My Nazi grandmother
The following is a vignette from my upcoming book, COWBOY FROM PRAGUE: AN IMMIGRANT’S MEMOIR–
In 2014, I brought our entire family—all seven of us—to my native country. With some trepidation, expecting pushback from three bored grandkids—I planned an itinerary loaded with visits to places of historical importance, to locales where I had both thrived and suffered as a child, to the homes of friends. I was amazed and delighted when eighteen-year-old Sam, fifteen-year-old Sarah, and twelve-year-old Caroline embraced their family’s history and fell in love with the Czech Republic. But, as pleased as I was with the unexpected success of the trip, I was almost brought to my knees by a shocking revelation that would follow our return.
Although three years had passed since the triumphant launch of my Czech-language memoir, Dlouhá cesta domů (Long Journey Home) in Prague, I was still sought out by journalists for interviews during our 2014 visit. Because our program was chockful, and I was not about to interrupt our grandchildren’s learning experience, I declined respectfully—until the day before our departure. On that day, I received a call in our hotel room.
“My name is Michaela Čaňková,” a lady introduced herself in English. “We are compiling stories of famous Czechs who emigrated after the Communist take-over.”
Having had my ego stroked by being called “famous,” I agreed to meet her before our family’s farewell dinner. Now, the pretty, middle-aged lady was sitting across a table from me.
“I’ve read your book, so I know your history. But there is one major gap I’d like to fill in,” she said.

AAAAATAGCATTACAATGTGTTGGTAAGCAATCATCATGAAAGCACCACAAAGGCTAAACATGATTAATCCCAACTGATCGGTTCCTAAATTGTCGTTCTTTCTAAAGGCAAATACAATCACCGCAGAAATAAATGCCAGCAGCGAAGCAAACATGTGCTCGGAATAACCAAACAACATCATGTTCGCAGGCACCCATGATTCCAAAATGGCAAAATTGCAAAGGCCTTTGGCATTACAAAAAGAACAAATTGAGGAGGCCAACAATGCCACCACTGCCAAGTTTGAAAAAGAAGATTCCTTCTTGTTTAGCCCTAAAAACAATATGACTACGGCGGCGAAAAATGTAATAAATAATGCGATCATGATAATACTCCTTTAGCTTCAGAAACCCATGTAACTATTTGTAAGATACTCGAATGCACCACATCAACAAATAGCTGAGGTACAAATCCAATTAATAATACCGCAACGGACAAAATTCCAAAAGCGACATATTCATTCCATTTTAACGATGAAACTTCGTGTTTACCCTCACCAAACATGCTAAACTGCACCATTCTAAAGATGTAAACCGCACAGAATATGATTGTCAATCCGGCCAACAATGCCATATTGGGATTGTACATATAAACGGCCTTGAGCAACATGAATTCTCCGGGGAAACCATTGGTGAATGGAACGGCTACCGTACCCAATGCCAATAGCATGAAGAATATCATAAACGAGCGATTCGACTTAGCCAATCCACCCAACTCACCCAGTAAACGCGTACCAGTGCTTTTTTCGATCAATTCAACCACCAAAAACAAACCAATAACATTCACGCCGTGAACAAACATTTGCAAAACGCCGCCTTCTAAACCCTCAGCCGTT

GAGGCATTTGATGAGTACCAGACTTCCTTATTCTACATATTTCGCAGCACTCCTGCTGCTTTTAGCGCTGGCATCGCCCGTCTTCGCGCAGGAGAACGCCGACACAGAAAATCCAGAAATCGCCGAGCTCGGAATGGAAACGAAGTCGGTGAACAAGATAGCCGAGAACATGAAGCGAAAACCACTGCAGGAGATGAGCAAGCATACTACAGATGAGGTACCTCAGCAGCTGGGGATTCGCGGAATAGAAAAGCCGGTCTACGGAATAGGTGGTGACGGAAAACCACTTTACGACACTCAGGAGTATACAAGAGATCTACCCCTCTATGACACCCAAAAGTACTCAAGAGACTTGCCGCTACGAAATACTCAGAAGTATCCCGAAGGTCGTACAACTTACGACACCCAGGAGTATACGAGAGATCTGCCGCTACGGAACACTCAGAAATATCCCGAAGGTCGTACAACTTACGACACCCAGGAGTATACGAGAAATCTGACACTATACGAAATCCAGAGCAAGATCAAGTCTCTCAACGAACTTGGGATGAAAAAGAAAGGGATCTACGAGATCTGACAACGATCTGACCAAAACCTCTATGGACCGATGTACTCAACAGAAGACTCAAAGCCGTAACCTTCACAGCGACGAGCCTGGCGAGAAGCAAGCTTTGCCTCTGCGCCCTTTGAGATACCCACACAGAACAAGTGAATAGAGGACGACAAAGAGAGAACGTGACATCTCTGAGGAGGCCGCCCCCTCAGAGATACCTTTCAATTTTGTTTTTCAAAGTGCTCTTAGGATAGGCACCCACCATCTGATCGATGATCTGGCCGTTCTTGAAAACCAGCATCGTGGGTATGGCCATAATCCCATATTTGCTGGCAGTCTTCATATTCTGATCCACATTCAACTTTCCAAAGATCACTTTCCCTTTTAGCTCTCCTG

“Fire away, Ms.Čaňková,” I said.
“Please, call me Míša.”
“Thank you, Míša. I’m Charlie.”
“OK. The gap I found concerns your maternal grandmother, Marie Kožušníková. You write that she was a Sudeten German Catholic when your Jewish grandfather met her in Vienna. They never married and, when they had a daughter—your mother, Ilona—Marie had Ilona baptized in a Catholic church in Vienna. Two weeks later, your grandfather adopted your mother and brought her home with him. Your grandmother returned to her home near Ostrava and, as far as you know, she stayed there. After you came into this world, you never met her.”
“I don’t remember ever meeting her,” I said.
“Now, things become interesting—and a bit mysterious,” said Míša. “You write that, after the occupation and the round-up of Jews for death camps, your mother lied in racial court by telling the Nazis that both her parents were Catholics. If the Nazis would buy the story, she would be considered a Christian and both of you would be safe. Since her Jewish father had escaped from Czechoslovakia, your mother needed her mother to corroborate the story. She dispatched her best friend, the lady you called Aunt Aša, to Ostrava, where Aša attempted to persuade Marie to come to Prague and to lie in court. At first, she refused. After Aša’s second visit, she finally agreed to do it.”
“That’s correct,” I said.
“OK—now the mystery,” she said. “Here is what you wrote in your book:”